Marcus Lillington:
Yes, yes absolutely. I have a Scottish castle and a country mansion.

Paul Boag:
Yeah and a townhouse, don’t forget your townhouse.

Marcus Lillington:
Yes, of course. The kids are living in that at the moment.

Paul Boag:
Gah, wouldn’t that be great? A house for each member of the family. Peace and quiet.

Marcus Lillington:
Yes, I’m not a lord by the way and I’m not rich.

Paul Boag:
Lord Lillington, it just sounds right.

Marcus Lillington:
Well, I am known as Lord Lillington at the cricket club but there you go.

Paul Boag:
Are you really?

Marcus Lillington:
Yes, I am really.

Paul Boag:
Why are you called Lord Lillington? Where did that come from?

Marcus Lillington:
Because one of my mates and another one of my mates who has since moved up to Nottingham decided that I was going to be Lord Lillington about ten years ago and it just stuck.

Paul Boag:
Well, there you go.

Marcus Lillington:
Yes. Hello, Jonty. Not that he’ll be listening.

Paul Boag:
I’m not called Lord or anything really. The only things I’m called are derogatory. It’s hard being me. Anyway, what were we talking about? Oh yes, how do you achieve digital change? I think – this is really interesting, isn’t it? I think that a big part of it is our own attitudes when you work for an organization, because I think the truth is that it’s really hard to change other people, right. But what you can do is you can change yourself. And I always think that if you’re trying to change an organization, just wandering around the organization moaning about how wrong everybody has got it and trying to change people is a kind of a dead end really.

I think one of the best places to start is how you operate yourself and how you think. So take for example those frustrating requests that you get from the colleague, and we get them as well when a client, either internal or external, comes with to you with some ridiculous idea about wanting yet another sub site as part of their corporate presence or wanting a website that doesn’t scroll or have flaming logo or whatever else. I did actually say to Dan with the re-design of Boagworld can you make my logo bigger, which was very embarrassing.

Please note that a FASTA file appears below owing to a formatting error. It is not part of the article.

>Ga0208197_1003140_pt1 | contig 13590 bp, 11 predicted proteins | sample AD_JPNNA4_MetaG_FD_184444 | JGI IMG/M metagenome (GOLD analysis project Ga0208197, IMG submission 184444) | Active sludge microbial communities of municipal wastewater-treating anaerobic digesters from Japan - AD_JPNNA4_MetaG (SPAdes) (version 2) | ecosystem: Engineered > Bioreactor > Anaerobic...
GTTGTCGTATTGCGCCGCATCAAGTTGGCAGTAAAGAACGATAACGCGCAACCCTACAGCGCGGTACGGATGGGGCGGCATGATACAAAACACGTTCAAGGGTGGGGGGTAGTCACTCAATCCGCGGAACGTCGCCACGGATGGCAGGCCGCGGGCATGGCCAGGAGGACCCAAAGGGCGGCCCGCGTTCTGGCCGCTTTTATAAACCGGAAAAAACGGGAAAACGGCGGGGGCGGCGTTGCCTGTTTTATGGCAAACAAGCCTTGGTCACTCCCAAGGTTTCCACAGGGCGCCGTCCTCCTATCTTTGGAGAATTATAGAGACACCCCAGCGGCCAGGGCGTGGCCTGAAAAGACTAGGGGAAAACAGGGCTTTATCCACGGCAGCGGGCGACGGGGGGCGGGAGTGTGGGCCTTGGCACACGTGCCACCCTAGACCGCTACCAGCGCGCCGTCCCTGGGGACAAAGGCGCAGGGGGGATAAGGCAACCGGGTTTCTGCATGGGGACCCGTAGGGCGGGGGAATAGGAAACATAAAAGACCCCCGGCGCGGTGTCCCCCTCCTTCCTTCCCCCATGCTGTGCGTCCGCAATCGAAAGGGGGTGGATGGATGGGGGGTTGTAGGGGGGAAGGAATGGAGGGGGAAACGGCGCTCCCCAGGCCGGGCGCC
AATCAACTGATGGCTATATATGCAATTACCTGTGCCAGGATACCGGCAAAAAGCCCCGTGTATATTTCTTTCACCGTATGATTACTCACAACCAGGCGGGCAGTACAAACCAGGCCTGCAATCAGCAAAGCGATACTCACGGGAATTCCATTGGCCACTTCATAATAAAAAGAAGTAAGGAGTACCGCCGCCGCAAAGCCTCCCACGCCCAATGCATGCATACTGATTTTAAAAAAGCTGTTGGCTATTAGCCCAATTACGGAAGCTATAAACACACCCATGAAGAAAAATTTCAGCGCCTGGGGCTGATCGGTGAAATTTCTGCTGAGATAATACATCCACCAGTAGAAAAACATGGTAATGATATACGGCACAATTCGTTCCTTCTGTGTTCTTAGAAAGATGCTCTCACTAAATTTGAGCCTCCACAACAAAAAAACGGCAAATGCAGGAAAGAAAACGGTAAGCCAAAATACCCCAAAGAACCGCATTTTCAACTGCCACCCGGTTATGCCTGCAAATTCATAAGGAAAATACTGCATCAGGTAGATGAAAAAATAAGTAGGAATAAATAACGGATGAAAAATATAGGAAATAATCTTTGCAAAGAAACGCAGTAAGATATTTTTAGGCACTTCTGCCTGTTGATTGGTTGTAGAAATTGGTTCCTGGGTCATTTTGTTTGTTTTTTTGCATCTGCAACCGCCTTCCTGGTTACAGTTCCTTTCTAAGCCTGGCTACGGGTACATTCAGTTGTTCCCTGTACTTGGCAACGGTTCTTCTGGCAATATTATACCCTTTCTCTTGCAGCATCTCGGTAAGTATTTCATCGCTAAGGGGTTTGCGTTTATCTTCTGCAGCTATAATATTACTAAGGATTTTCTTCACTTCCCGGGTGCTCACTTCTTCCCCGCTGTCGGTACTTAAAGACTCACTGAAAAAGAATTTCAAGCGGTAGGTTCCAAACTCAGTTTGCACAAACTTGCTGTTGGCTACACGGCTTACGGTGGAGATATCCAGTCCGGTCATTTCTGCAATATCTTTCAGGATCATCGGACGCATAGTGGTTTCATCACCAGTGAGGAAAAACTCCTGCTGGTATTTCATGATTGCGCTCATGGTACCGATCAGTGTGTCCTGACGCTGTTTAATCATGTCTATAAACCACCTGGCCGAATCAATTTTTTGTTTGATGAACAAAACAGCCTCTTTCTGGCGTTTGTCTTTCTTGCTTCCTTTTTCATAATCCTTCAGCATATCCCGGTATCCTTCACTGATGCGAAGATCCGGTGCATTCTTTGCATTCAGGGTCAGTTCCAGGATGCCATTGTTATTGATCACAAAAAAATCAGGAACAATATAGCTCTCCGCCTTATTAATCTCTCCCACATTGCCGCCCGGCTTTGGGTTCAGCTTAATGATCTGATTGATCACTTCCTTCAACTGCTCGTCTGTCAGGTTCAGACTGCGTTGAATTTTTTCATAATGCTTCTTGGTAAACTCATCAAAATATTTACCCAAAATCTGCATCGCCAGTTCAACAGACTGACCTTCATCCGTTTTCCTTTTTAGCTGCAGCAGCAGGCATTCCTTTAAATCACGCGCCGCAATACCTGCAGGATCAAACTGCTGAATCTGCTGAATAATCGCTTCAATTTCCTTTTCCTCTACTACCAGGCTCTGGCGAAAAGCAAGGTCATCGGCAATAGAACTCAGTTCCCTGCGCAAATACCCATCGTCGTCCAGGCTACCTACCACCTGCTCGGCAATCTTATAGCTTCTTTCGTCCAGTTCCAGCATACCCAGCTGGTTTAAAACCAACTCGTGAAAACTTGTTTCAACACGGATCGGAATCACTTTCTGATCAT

Fortunately he ignored me as we have already said. I think as web designers we do have a natural inclination when people come to us and say dumb arse things like that to roll our eyes and just say no. But I think that can often gain us a reputation as difficult and leave us a bit isolated within the companies. It is not unusual within the web – within the clients that we’ve work with over the years that actually part of the reason they’ve come to us is to bypass their internal web company, internal web team which puts us in a really difficult position and we’ve kind of learnt how to step back from that over the years.

But I think sometimes internal people turn to external agencies as a way of bypassing what they perceive as a difficult internal team. So I think we need to as internal web teams develop a more kind of positive attitude towards our colleagues and take the time to examine their ideas and discuss alternatives with them and begin to build allies within the company so that we’re not seen as these kind of difficult outsiders that don’t really get it. I also think we need to be considerably more proactive than we are and we need to kind of reach out to our colleagues and make suggestions about how digital might help them with their job and all of those kinds of things.